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Killing Us Softly: Advertising’s Portrayal Of Women


Abraham Maslow in his Theory of Human Motivation stated that while people aim to meet basic needs, they seek to meet successively higher needs in the form of a hierarchy. This theory seems to have become the mantra of the advertisement industry that not merely caters to human needs but also creates them, thus establishing a materialistic culture. It is true that the ultimate decision to buy a product is in the hands of the consumer but advertisements do modify consumer needs, building new ones from the previous. People find themselves buying things they do not need.

The kind of materialistic culture that advertisements have created was well estimated after the iPhone 5 was launched. The name sold well! Not many of the millionaire sons who had ordered iPhone 5 even before its launch in India would have known that the only significant difference between iPhone 4s and iPhone 5 is the so-called “brilliant 4-inch retina display that allows you to see more of everything”. What intrigues one is the question of how long can one follow the escape route into the virtual world. One has to come back to reality, reasonably speaking.

Above all, the advertisement and public relations is one highly competently flourishing sector with humungous employment opportunities for the creative minds. The materialistic aspect of it can once again be judged by the cut-throat competition here for those who want to earn name and fame, and for those who want to cut others’ name and share of fame. The battle of brands between two leading national English dailies, The Times of India and The Hindu, through the advertisement campaigns against each other is suggestive of a strengthened earthly-mindedness of the generation.

What might also be an extreme case of the current materialistic culture is one when we are tempted by a product, and being unable to seek it, we might end up falling into the vicious circle of thefts and robbery. Ambika Puri, B.Com student of Delhi University, says, “The same ad may have a different effect on different societies. While ads may influence a person dwelling in urban areas to buy a certain product without its need, it may leave a member of a minority society disappointed.”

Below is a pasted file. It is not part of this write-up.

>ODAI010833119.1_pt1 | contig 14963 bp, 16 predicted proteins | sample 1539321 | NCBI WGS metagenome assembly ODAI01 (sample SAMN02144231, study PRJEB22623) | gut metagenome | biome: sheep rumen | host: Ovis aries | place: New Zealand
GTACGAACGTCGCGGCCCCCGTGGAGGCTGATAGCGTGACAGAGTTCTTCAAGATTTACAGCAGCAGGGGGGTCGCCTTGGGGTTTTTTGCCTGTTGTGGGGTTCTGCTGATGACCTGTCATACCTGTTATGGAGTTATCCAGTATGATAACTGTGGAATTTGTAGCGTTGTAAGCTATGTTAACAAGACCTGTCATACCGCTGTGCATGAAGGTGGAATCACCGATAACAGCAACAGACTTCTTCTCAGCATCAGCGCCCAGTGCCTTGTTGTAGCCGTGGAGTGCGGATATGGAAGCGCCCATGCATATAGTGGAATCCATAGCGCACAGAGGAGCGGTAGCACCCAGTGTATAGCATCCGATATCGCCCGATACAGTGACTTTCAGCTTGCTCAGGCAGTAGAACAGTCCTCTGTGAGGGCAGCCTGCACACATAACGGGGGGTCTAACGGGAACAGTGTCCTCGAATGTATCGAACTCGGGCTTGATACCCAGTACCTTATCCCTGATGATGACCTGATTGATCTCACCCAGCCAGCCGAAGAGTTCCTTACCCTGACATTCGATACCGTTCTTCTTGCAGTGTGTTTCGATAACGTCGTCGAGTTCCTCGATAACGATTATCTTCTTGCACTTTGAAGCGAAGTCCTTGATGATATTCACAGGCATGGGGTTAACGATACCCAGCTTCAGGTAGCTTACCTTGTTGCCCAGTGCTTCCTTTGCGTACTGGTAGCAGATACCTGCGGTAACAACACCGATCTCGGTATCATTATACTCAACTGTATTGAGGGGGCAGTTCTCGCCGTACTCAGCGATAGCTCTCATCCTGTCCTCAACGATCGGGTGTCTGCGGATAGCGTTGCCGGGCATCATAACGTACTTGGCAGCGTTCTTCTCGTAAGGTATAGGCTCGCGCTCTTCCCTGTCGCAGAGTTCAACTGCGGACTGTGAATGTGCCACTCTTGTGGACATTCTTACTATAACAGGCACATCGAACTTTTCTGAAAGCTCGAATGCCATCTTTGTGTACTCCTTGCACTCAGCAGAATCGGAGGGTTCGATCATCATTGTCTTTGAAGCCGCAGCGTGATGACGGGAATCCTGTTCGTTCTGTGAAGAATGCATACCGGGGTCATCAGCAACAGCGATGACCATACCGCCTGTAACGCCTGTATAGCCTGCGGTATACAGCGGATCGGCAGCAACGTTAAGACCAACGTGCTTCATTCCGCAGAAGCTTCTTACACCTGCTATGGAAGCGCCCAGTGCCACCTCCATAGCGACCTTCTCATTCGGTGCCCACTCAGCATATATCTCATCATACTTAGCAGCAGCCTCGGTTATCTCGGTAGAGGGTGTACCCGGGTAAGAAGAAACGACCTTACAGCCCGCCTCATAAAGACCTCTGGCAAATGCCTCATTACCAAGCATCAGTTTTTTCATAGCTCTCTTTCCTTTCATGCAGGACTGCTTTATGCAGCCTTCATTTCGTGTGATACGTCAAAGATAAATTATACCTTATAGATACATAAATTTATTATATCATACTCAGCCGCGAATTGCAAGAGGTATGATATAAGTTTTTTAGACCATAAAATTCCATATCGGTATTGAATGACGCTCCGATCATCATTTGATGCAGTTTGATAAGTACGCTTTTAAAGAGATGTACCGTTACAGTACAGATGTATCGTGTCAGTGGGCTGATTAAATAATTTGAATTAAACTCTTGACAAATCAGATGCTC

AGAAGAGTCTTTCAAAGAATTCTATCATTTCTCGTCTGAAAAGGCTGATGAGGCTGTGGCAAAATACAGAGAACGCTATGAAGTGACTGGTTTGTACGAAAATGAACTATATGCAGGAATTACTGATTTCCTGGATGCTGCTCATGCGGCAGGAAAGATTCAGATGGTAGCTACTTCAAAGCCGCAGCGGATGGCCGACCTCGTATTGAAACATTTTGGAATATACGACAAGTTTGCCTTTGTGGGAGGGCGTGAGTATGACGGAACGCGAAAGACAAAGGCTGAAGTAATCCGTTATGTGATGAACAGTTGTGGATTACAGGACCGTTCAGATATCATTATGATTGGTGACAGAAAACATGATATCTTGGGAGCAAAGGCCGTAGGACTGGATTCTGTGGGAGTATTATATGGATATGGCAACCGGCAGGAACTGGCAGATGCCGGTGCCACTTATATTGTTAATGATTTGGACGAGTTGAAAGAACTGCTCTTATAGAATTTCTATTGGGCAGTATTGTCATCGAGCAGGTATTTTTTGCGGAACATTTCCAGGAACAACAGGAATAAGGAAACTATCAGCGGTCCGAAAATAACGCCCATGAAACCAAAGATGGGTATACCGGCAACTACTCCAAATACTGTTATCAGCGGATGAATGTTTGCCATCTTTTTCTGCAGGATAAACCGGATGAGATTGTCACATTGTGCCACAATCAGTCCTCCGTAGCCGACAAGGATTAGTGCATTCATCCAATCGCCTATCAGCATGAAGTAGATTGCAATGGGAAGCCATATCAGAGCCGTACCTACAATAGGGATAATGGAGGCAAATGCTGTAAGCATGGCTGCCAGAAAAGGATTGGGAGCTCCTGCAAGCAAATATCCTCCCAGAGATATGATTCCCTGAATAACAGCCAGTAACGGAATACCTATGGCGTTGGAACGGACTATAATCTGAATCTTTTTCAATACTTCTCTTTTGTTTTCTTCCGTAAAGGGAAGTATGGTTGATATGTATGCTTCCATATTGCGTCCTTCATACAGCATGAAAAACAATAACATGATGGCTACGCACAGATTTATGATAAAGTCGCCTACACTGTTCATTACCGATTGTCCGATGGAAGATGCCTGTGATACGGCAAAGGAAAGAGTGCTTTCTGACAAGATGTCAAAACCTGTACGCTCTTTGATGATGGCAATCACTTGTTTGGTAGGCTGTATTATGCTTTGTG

Along with all this, it becomes equally important to talk about the portrayal of women in advertisements. Women are, more often than not, shown assuming a passive role giving ample satisfaction to the ‘male gaze’. Commercial ads for deodorant brands like Axe, Vanessa and condom brands depict women as having being made for males; furthering a step in the gender biases prevalent in our patriarchal society. Another major aspect of gender roles in creating a materialistic culture is that the advertisements are made differently for male and female audiences. For adolescent boys, ads are made targeting their all-in-one-man aspirations. Ads of Hero bikes and of drinks like Thums Up and Mountain Dew are made depicting adventurous and daring men. While for adolescent girls advertisements are made inspiring them to become sweet and sensual by depicting attractive models/actresses endorsing a teen product.

Shruti Gupta, An economics teacher at Kamala Nehru College, Delhi University says, “The big MNCs like Coke, Lays, McDonald’s, etc. have such powerful financial muscle which they use in advertising. It makes the youth of today think that watching a match in a stadium without buying a bottle of coke and chips is boring and useless. The irony is that in a country where poor people don’t have clean  water to drink, some people harm their health by consuming junk food.” She goes on to add, “From an economic point of view, advertising today is a game of money. Adverts distort the consumption and production patterns of a nation. We don’t really need mineral water when so many people in villages and rural areas don’t even have clean water to drink. In a nutshell, ads distort economic priorities of a nation through misallocation of resources. Their products are promoted on such a huge scale on banners and billboards that they are visible everywhere and create such a huge impact that each one of us starts believing that we cannot party without a bottle of coke!”

Adverts also have a tendency to divert one from reality and make one dream beyond one’s reaches. The ads that one sees on billboards while crossing the main roads portray a lifestyle that each one of us would want to have, consequently only leaving us in a miserable state of envy. And if one gives into these ads, one is often found being stereotypically associated with that brand in particular. For instance, if one sees a girl wearing Reebok shoes and Reebok sweatshirt, she exudes an impression of being athletic.